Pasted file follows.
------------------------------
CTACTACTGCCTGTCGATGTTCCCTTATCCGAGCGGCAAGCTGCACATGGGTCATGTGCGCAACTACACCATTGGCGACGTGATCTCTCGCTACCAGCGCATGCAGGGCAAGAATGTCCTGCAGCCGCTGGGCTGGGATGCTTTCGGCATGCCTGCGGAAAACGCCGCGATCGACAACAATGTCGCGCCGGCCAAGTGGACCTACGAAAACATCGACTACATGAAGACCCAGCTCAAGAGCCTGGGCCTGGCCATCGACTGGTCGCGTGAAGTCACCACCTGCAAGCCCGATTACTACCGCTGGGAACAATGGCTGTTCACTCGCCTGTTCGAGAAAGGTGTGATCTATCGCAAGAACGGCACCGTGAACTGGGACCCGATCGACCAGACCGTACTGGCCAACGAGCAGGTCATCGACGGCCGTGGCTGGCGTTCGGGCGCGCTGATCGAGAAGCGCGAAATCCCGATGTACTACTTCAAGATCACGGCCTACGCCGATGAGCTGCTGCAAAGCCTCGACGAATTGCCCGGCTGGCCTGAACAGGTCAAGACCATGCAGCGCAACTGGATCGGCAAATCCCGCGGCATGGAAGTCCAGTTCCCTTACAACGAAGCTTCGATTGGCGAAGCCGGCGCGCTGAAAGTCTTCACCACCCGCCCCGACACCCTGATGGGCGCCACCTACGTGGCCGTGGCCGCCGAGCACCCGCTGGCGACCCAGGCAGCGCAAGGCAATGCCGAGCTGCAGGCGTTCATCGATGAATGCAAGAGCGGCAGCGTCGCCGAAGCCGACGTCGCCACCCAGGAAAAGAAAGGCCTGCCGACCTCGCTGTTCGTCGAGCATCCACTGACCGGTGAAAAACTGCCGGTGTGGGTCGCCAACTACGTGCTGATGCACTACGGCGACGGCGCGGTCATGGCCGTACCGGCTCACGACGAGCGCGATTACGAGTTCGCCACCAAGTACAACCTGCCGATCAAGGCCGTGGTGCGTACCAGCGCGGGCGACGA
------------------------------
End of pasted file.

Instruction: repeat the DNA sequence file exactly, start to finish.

CTACTACTGCCTGTCGATGTTCCCTTATCCGAGCGGCAAGCTGCACATGGGTCATGTGCGCAACTACACCATTGGCGACGTGATCTCTCGCTACCAGCGCATGCAGGGCAAGAATGTCCTGCAGCCGCTGGGCTGGGATGCTTTCGGCATGCCTGCGGAAAACGCCGCGATCGACAACAATGTCGCGCCGGCCAAGTGGACCTACGAAAACATCGACTACATGAAGACCCAGCTCAAGAGCCTGGGCCTGGCCATCGACTGGTCGCGTGAAGTCACCACCTGCAAGCCCGATTACTACCGCTGGGAACAATGGCTGTTCACTCGCCTGTTCGAGAAAGGTGTGATCTATCGCAAGAACGGCACCGTGAACTGGGACCCGATCGACCAGACCGTACTGGCCAACGAGCAGGTCATCGACGGCCGTGGCTGGCGTTCGGGCGCGCTGATCGAGAAGCGCGAAATCCCGATGTACTACTTCAAGATCACGGCCTACGCCGATGAGCTGCTGCAAAGCCTCGACGAATTGCCCGGCTGGCCTGAACAGGTCAAGACCATGCAGCGCAACTGGATCGGCAAATCCCGCGGCATGGAAGTCCAGTTCCCTTACAACGAAGCTTCGATTGGCGAAGCCGGCGCGCTGAAAGTCTTCACCACCCGCCCCGACACCCTGATGGGCGCCACCTACGTGGCCGTGGCCGCCGAGCACCCGCTGGCGACCCAGGCAGCGCAAGGCAATGCCGAGCTGCAGGCGTTCATCGATGAATGCAAGAGCGGCAGCGTCGCCGAAGCCGACGTCGCCACCCAGGAAAAGAAAGGCCTGCCGACCTCGCTGTTCGTCGAGCATCCACTGACCGGTGAAAAACTGCCGGTGTGGGTCGCCAACTACGTGCTGATGCACTACGGCGACGGCGCGGTCATGGCCGTACCGGCTCACGACGAGCGCGATTACGAGTTCGCCACCAAGTACAACCTGCCGATCAAGGCCGTGGTGCGTACCAGCGCGGGCGACGA